SME forwarders must adapt to airfreight market dynamics or lose business
5 January 2024
The soft airfreight market has seen small and medium-sized forwarders gaining market share, but they will need to improve in some areas to retain that share.
Fiata chairman Turgut Erkeskin told delegates at the ACE air freight forwarding event in Abu Dhabi today that the market offered prime opportunities for smaller forwarders that can specialise in niche areas – “Standardisation is a killer for forwarding,” he said.
WorldACD data for September showed smaller forwarders had a 15.6% share of the market, up 14.9% from the previous year, while large forwarders, while still claiming a 27.1% majority share, saw a 1.3% decline from the previous year.
Mr Erkeskin said SMEs “respond better to the changing dynamic of the market”, but if they can’t keep up with industry changes – such as regulations and digital solutions – “they will be losing their share of the market”.
One area that smaller forwarders could concentrate on is sustainability, he said.
“Larger forwarders are adapting more to the changes. SMEs don’t produce emissions reports, and so haven’t concentrated on it. But clients are starting to ask for company environmental reports, and if you don’t have one, you will lose business. We need to train SMEs to produce reports.”
Another problem is accessibility: working with larger airlines was described as a “real challenge for small and medium forwarders”, by Aircon Airfreight CEO Chris Condon.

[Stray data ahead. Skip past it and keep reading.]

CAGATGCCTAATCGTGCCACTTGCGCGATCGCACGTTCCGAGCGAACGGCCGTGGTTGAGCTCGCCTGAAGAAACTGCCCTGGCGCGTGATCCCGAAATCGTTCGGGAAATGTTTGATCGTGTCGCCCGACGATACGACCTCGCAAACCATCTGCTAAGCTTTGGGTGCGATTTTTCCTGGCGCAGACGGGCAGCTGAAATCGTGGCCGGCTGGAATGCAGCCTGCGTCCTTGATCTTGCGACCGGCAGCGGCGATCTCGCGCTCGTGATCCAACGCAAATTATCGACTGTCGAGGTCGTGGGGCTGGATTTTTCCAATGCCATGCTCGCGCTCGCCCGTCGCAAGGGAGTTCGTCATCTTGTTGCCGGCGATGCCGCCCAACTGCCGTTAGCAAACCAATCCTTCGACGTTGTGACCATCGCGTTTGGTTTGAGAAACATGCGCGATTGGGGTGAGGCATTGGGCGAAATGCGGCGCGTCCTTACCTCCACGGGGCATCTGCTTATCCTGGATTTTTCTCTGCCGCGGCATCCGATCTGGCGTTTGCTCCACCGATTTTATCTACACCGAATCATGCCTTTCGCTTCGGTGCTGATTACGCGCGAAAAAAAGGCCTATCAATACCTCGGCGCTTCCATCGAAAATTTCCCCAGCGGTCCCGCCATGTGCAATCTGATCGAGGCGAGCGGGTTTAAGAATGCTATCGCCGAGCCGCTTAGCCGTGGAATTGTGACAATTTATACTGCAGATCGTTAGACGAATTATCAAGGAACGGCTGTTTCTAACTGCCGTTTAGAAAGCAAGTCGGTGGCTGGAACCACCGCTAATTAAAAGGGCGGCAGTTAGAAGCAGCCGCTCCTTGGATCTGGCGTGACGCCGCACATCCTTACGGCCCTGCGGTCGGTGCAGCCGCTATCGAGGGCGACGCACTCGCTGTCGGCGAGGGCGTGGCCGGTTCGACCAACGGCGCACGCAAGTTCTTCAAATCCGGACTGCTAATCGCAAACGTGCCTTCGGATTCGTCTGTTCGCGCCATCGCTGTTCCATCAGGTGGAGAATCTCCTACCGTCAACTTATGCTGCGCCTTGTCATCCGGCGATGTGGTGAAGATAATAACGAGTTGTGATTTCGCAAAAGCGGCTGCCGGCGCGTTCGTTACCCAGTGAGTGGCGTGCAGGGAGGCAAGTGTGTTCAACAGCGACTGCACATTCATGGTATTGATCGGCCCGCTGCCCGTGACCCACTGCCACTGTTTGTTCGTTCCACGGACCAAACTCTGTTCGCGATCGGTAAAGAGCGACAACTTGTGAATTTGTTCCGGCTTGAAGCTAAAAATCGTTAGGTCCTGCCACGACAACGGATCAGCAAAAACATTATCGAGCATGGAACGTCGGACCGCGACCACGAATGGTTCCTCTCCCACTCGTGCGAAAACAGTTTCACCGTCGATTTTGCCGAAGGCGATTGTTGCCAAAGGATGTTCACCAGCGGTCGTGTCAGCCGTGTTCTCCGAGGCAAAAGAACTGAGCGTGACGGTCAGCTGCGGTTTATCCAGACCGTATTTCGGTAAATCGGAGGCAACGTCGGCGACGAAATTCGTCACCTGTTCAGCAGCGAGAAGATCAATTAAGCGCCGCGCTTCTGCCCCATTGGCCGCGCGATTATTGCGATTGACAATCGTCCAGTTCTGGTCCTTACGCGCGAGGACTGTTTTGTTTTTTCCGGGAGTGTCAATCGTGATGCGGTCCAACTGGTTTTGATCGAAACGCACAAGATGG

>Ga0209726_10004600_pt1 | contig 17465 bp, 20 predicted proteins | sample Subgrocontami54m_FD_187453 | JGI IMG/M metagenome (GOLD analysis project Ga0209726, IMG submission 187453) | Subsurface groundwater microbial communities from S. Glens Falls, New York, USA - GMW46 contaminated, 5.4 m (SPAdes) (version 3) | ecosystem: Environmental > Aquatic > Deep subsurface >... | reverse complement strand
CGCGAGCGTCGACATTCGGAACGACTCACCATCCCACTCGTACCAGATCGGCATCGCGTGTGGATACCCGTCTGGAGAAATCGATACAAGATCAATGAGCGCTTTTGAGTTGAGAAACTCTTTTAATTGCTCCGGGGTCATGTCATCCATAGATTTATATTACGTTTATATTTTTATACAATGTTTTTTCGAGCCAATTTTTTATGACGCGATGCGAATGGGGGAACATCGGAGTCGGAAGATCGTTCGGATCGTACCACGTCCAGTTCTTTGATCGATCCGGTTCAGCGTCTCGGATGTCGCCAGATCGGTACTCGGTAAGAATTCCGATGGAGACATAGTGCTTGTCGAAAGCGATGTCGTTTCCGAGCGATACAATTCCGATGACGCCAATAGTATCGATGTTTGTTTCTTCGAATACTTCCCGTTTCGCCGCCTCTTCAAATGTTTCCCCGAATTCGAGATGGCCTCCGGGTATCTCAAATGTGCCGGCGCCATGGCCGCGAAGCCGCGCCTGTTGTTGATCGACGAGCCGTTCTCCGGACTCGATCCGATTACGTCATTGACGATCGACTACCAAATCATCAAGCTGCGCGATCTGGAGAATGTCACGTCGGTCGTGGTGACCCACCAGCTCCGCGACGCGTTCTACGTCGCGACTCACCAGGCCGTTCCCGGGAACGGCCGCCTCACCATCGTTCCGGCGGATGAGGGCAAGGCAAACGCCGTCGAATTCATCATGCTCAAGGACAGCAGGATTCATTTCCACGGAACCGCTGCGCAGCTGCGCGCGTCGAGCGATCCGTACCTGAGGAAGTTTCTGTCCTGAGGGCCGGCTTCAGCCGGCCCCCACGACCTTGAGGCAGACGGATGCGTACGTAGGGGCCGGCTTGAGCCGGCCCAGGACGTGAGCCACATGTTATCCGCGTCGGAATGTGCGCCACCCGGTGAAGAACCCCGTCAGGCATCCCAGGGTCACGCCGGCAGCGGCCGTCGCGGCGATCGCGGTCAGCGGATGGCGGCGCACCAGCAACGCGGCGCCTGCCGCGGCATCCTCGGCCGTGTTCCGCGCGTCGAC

Elodie Berthonneau, VP of cargo network planning at Qatar Airways, said: “We are seeing a small change in the level of our cargo handled by SMEs and some individuals.”
But she added that SMEs sometimes did not have the financial capacity that affords them to work easily with larger airlines.
Airlines are looking to digital solutions to make booking capacity more accessible to small forwarders and individuals, and “ee are trying different ways to provide direct access to all customers”, she said.
Etihad’s Cargo’s director west cargo commercial, Soufyan Mouaniss, told The Loadstar the carrier “liked a healthy balance of forwarders”, adding: “It’s important to focus on big accounts, but it’s also good to talk to SMEs. They might be the only ones present in a market.”
Glyn Hughes, director general of Tiaca, agreed it was good for the industry to have a diversity of forwarders.
“It’s a healthy position for the industry to have smaller, specialised forwarders as well as the mega-forwarders with global networks.”
Data provided by WorldACD shows the chargeable weight for general cargo has declined by 14% from 2019, but that niche markets have been on the rise. Since 2019, the chargeable weight for express had risen 33%, pharma by 11% and hi-tech by 19%.
“These are the areas where freight forwarders and airlines can create special products for their clients,” said Mr Erkeskin.
By: Charlotte Goldstone